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Wednesday, 8 May 1985
Page: 1561

Senator COLLARD(6.07) —Mr Deputy President--

Senator Grimes —Here is a bloke who can milk a cow.

Senator COLLARD —First of all, I acknowledge my professional status, as has been indicated by Senator Grimes. I realise that if I had to take part in a milking competition I would probably infringe amateur status, and, apart from the fact that I might suffer from repetition strain injury in a very short time, I would have to dip out. I take great pleasure in rising to support my colleague Senator Lewis on this motion to suspend Standing Orders to enable better discussion of the dairy industry. It is a subject which is causing great concern to an industry that is an export industry, an industry on which many rural areas and towns rely for income. It is an industry that cuts right across all State boundaries, and one on which all Australians rely in one way or another for sustenance. So it gives me great pleasure to support Senator Lewis on this occasion. He, as a Victorian, of course, has great concern, as Senator Robert Ray, as a Victorian, also should have great concern.

Senator Lewis —Should have.

Senator COLLARD —He should have, because that is a State in which the Premier, who is of Senator Robert Ray's political persuasion, has declared a state of emergency. It is a very selective state of emergency. It is not all right in Queensland, but it is all right in Victoria. This selective state of emergency has been declared against the dairy farmers in Victoria, who have a particular problem. The dairy industry is well aware of the problems confronting it. Over time it has tried to come to grips with its problems and has recognised that the output of milk needs to be reduced to about 5.3 billion litres a year. That is the level of production we could stand. We have over-production, and the dairy industry has recognised it. We have tried to get to grips with it. We had agreement with all involved in the industry, but where was the problem? The problem lay with the Labor Minister of Agriculture in Victoria.

The DEPUTY PRESIDENT —Order! Senator Collard, you must confine your remarks to the reason for the urgency for the suspension of Standing Orders.

Senator COLLARD —I realise, Mr Deputy President, that you have to tread a narrow line, and I sympathise with you, having been in that position before. I am trying to point out that there are problems in this industry, problems that could be solved. They are problems that the industry itself could have solved. Indeed, prior to the Victorian election, there was an Australian Agricultural Council conference-I think Senator Lewis alluded to it-which came up with a proposition that would have met with the general agreement of the industry and all agriculture Ministers. That proposition was agreed to two days before the Victorian election. What happened after the Victorian election? The Agricultural Council's recommendation was--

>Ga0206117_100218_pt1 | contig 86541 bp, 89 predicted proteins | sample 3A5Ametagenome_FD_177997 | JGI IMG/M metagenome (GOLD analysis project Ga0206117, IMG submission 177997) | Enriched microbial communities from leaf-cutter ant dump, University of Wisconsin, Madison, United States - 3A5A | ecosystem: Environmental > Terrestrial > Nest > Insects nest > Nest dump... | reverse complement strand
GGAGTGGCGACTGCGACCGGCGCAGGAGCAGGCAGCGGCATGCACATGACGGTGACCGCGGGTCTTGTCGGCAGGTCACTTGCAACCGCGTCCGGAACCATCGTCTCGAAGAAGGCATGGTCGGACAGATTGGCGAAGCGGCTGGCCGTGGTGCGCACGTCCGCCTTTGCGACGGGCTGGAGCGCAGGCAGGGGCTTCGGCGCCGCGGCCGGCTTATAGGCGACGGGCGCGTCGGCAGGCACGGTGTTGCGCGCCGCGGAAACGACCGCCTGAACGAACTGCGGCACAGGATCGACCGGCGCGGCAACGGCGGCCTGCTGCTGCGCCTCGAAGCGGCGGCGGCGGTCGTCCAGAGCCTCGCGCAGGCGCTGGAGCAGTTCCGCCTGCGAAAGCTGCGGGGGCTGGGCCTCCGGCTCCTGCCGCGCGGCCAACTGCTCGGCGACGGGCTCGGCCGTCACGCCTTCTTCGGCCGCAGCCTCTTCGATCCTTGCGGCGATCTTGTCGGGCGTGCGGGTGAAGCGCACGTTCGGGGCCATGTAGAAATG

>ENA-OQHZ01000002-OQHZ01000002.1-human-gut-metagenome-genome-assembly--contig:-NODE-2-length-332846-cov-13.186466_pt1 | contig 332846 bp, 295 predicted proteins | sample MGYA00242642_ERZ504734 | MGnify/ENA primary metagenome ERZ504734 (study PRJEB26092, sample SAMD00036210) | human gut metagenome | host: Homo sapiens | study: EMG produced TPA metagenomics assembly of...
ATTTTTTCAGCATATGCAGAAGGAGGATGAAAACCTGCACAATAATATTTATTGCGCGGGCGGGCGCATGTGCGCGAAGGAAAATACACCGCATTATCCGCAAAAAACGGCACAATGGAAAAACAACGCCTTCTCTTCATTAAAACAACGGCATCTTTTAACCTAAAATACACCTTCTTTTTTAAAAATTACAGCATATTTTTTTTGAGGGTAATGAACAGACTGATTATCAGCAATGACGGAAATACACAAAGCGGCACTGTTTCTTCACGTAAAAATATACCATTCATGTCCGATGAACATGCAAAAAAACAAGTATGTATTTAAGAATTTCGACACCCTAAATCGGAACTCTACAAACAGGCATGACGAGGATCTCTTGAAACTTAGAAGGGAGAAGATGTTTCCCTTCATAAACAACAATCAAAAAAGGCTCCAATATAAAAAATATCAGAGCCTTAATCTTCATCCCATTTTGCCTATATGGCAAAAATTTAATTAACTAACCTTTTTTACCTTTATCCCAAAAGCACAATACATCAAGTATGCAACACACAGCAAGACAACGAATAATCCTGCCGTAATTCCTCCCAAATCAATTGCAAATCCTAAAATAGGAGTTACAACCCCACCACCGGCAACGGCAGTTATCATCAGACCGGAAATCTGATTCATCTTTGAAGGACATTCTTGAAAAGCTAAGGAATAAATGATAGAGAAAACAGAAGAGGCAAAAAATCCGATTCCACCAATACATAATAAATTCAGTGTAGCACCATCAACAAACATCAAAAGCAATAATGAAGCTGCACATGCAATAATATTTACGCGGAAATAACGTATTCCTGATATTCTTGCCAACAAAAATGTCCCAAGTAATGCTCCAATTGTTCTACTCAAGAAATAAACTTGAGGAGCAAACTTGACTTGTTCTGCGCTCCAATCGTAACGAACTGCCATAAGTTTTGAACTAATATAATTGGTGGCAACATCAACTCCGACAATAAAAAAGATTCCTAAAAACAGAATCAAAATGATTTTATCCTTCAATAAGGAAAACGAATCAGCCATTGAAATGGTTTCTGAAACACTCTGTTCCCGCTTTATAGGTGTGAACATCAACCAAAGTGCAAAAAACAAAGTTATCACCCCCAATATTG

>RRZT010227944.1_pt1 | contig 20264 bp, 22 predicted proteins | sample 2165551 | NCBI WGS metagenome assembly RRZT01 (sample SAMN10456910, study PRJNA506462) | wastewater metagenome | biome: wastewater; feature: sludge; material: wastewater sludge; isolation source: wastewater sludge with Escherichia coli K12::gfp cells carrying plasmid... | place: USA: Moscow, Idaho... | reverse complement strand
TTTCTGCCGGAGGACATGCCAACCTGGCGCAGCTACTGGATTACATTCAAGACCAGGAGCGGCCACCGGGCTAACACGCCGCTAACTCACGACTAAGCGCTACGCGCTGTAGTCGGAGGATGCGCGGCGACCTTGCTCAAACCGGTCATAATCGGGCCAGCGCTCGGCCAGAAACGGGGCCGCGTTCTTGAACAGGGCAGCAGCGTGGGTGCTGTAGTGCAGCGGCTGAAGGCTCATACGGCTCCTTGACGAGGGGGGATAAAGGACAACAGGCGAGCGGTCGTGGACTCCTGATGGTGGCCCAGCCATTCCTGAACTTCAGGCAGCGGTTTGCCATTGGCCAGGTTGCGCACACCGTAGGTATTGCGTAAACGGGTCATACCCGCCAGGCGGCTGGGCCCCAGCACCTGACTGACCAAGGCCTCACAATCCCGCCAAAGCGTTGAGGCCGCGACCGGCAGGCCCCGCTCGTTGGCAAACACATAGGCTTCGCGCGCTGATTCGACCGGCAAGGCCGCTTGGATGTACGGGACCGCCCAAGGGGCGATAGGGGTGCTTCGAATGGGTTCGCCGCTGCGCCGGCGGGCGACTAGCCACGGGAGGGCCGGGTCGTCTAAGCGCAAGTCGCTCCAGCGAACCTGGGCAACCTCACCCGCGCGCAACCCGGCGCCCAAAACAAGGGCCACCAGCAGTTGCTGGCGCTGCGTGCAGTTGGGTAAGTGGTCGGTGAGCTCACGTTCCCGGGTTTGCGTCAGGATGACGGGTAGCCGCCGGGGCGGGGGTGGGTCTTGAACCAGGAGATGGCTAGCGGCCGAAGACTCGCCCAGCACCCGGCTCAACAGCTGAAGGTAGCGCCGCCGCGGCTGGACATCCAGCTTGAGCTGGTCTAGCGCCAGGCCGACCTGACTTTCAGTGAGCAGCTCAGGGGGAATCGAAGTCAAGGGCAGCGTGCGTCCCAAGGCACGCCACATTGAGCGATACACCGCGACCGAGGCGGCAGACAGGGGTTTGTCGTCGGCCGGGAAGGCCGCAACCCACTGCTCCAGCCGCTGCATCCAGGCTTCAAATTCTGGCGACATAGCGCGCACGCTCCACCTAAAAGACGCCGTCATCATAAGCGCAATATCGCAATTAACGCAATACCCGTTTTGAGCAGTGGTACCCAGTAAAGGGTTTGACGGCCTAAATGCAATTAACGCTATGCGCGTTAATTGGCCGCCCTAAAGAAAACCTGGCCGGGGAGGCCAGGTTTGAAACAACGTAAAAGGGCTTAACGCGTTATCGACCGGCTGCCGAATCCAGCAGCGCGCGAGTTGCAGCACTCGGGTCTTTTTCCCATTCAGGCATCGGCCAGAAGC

Senator McIntosh —Mr Deputy President, I take a point of order. The honourable senator is not debating the suspension of Standing Orders. He is debating the issue.

The DEPUTY PRESIDENT —Senator Collard, as I said before, you must confine your remarks to the reason for the urgency of this debate, not its importance.

Senator COLLARD —The reason for the urgency is the dire straits of the dairy industry at this point in time, brought about by the fact that the Government overturned an Agricultural Council decision just prior to the Victorian election. It did not do it before the election. The Government overturned the decision and is now seeking to bring into play a plan which does not have the acceptance of any State government or any part of the industry as a whole. It has been indicated that people from the dairy industry, as I understand it, are present in the House of Parliament today because of their concern. That is why they are here. This is where the matter ultimately has to be thrashed out. If the legislation is not in the House of Representatives yet it soon will be. Of course there is great concern. The dairy industry is in a parlous state at present but the dairy industry itself can solve its problems. If this Federal Government would keep its nose out of it, the industry could come to grips with the problem. It recognises the problem and it can solve it without all the bloodshed that is likely to occur.

Senator Grimes —Mr Deputy President, I take a point of order. Despite the fact that I understand there is not an absolute majority, I am happy to concede to the suspension of Standing Orders and Sessional Orders. There is no point in wasting our time on this issue.

Senator Chipp —You have been persuaded by the eloquence.

Senator Grimes —It is the eloquence that has persuaded me. If it will stop this nonsense, I am quite happy to do it.

Question resolved in the affirmative.